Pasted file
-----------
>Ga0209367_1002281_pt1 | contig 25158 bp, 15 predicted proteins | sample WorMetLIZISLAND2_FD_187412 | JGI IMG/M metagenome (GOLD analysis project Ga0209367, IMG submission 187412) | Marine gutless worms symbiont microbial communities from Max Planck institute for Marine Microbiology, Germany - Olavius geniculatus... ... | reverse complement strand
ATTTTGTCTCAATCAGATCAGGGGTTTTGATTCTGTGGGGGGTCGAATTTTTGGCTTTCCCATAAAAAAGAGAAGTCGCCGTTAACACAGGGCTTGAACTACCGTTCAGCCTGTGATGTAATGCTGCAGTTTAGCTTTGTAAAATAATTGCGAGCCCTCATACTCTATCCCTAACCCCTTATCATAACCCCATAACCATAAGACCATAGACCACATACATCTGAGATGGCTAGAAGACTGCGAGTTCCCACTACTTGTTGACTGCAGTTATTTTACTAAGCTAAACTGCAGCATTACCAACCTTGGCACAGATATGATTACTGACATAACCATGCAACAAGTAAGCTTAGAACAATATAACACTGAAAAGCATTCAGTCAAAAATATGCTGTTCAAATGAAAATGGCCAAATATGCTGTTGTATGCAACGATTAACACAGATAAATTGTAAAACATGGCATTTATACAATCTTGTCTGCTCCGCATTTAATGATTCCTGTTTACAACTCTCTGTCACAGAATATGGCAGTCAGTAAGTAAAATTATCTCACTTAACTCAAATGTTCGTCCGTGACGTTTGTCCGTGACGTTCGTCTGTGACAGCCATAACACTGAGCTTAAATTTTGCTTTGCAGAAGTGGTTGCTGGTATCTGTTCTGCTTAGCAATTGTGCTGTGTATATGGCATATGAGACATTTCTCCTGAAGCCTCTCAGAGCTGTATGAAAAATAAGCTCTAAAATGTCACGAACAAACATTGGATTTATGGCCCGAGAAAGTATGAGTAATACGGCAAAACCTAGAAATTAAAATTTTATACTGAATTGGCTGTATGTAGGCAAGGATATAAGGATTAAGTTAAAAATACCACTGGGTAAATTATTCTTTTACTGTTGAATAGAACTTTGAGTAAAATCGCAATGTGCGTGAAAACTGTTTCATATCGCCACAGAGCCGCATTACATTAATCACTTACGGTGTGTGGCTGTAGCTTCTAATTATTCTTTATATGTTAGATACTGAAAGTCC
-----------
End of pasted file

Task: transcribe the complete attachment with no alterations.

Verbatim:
>Ga0209367_1002281_pt1 | contig 25158 bp, 15 predicted proteins | sample WorMetLIZISLAND2_FD_187412 | JGI IMG/M metagenome (GOLD analysis project Ga0209367, IMG submission 187412) | Marine gutless worms symbiont microbial communities from Max Planck institute for Marine Microbiology, Germany - Olavius geniculatus... ... | reverse complement strand
ATTTTGTCTCAATCAGATCAGGGGTTTTGATTCTGTGGGGGGTCGAATTTTTGGCTTTCCCATAAAAAAGAGAAGTCGCCGTTAACACAGGGCTTGAACTACCGTTCAGCCTGTGATGTAATGCTGCAGTTTAGCTTTGTAAAATAATTGCGAGCCCTCATACTCTATCCCTAACCCCTTATCATAACCCCATAACCATAAGACCATAGACCACATACATCTGAGATGGCTAGAAGACTGCGAGTTCCCACTACTTGTTGACTGCAGTTATTTTACTAAGCTAAACTGCAGCATTACCAACCTTGGCACAGATATGATTACTGACATAACCATGCAACAAGTAAGCTTAGAACAATATAACACTGAAAAGCATTCAGTCAAAAATATGCTGTTCAAATGAAAATGGCCAAATATGCTGTTGTATGCAACGATTAACACAGATAAATTGTAAAACATGGCATTTATACAATCTTGTCTGCTCCGCATTTAATGATTCCTGTTTACAACTCTCTGTCACAGAATATGGCAGTCAGTAAGTAAAATTATCTCACTTAACTCAAATGTTCGTCCGTGACGTTTGTCCGTGACGTTCGTCTGTGACAGCCATAACACTGAGCTTAAATTTTGCTTTGCAGAAGTGGTTGCTGGTATCTGTTCTGCTTAGCAATTGTGCTGTGTATATGGCATATGAGACATTTCTCCTGAAGCCTCTCAGAGCTGTATGAAAAATAAGCTCTAAAATGTCACGAACAAACATTGGATTTATGGCCCGAGAAAGTATGAGTAATACGGCAAAACCTAGAAATTAAAATTTTATACTGAATTGGCTGTATGTAGGCAAGGATATAAGGATTAAGTTAAAAATACCACTGGGTAAATTATTCTTTTACTGTTGAATAGAACTTTGAGTAAAATCGCAATGTGCGTGAAAACTGTTTCATATCGCCACAGAGCCGCATTACATTAATCACTTACGGTGTGTGGCTGTAGCTTCTAATTATTCTTTATATGTTAGATACTGAAAGTCC